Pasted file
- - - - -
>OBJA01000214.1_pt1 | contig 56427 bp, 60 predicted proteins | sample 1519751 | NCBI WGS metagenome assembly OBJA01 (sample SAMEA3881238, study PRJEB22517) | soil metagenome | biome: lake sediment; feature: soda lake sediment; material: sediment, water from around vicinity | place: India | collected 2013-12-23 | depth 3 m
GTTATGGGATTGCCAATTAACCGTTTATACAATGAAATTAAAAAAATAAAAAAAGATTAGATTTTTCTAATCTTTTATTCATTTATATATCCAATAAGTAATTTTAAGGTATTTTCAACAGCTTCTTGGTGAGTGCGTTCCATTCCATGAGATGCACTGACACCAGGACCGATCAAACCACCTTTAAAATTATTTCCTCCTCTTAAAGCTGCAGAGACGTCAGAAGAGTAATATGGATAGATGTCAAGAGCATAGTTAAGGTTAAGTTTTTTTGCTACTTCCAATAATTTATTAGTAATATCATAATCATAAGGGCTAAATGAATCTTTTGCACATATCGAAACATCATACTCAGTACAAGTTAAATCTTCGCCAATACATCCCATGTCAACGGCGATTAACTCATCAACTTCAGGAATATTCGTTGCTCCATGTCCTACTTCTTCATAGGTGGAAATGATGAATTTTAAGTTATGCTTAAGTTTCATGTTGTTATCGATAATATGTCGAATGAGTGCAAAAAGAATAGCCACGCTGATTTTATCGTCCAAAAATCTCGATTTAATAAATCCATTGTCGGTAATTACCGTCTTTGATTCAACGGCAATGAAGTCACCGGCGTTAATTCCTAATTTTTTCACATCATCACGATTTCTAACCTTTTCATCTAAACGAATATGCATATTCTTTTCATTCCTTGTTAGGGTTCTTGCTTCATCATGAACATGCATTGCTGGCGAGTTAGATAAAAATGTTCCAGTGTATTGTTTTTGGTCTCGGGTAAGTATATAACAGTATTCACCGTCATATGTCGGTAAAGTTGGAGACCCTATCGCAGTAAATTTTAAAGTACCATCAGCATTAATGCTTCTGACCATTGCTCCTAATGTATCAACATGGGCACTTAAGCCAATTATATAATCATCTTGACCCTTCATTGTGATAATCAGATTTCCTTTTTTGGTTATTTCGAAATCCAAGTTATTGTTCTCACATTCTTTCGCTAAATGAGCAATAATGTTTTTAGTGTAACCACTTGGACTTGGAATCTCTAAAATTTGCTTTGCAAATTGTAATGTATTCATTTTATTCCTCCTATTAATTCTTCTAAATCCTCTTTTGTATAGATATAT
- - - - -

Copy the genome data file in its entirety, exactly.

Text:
>OBJA01000214.1_pt1 | contig 56427 bp, 60 predicted proteins | sample 1519751 | NCBI WGS metagenome assembly OBJA01 (sample SAMEA3881238, study PRJEB22517) | soil metagenome | biome: lake sediment; feature: soda lake sediment; material: sediment, water from around vicinity | place: India | collected 2013-12-23 | depth 3 m
GTTATGGGATTGCCAATTAACCGTTTATACAATGAAATTAAAAAAATAAAAAAAGATTAGATTTTTCTAATCTTTTATTCATTTATATATCCAATAAGTAATTTTAAGGTATTTTCAACAGCTTCTTGGTGAGTGCGTTCCATTCCATGAGATGCACTGACACCAGGACCGATCAAACCACCTTTAAAATTATTTCCTCCTCTTAAAGCTGCAGAGACGTCAGAAGAGTAATATGGATAGATGTCAAGAGCATAGTTAAGGTTAAGTTTTTTTGCTACTTCCAATAATTTATTAGTAATATCATAATCATAAGGGCTAAATGAATCTTTTGCACATATCGAAACATCATACTCAGTACAAGTTAAATCTTCGCCAATACATCCCATGTCAACGGCGATTAACTCATCAACTTCAGGAATATTCGTTGCTCCATGTCCTACTTCTTCATAGGTGGAAATGATGAATTTTAAGTTATGCTTAAGTTTCATGTTGTTATCGATAATATGTCGAATGAGTGCAAAAAGAATAGCCACGCTGATTTTATCGTCCAAAAATCTCGATTTAATAAATCCATTGTCGGTAATTACCGTCTTTGATTCAACGGCAATGAAGTCACCGGCGTTAATTCCTAATTTTTTCACATCATCACGATTTCTAACCTTTTCATCTAAACGAATATGCATATTCTTTTCATTCCTTGTTAGGGTTCTTGCTTCATCATGAACATGCATTGCTGGCGAGTTAGATAAAAATGTTCCAGTGTATTGTTTTTGGTCTCGGGTAAGTATATAACAGTATTCACCGTCATATGTCGGTAAAGTTGGAGACCCTATCGCAGTAAATTTTAAAGTACCATCAGCATTAATGCTTCTGACCATTGCTCCTAATGTATCAACATGGGCACTTAAGCCAATTATATAATCATCTTGACCCTTCATTGTGATAATCAGATTTCCTTTTTTGGTTATTTCGAAATCCAAGTTATTGTTCTCACATTCTTTCGCTAAATGAGCAATAATGTTTTTAGTGTAACCACTTGGACTTGGAATCTCTAAAATTTGCTTTGCAAATTGTAATGTATTCATTTTATTCCTCCTATTAATTCTTCTAAATCCTCTTTTGTATAGATATAT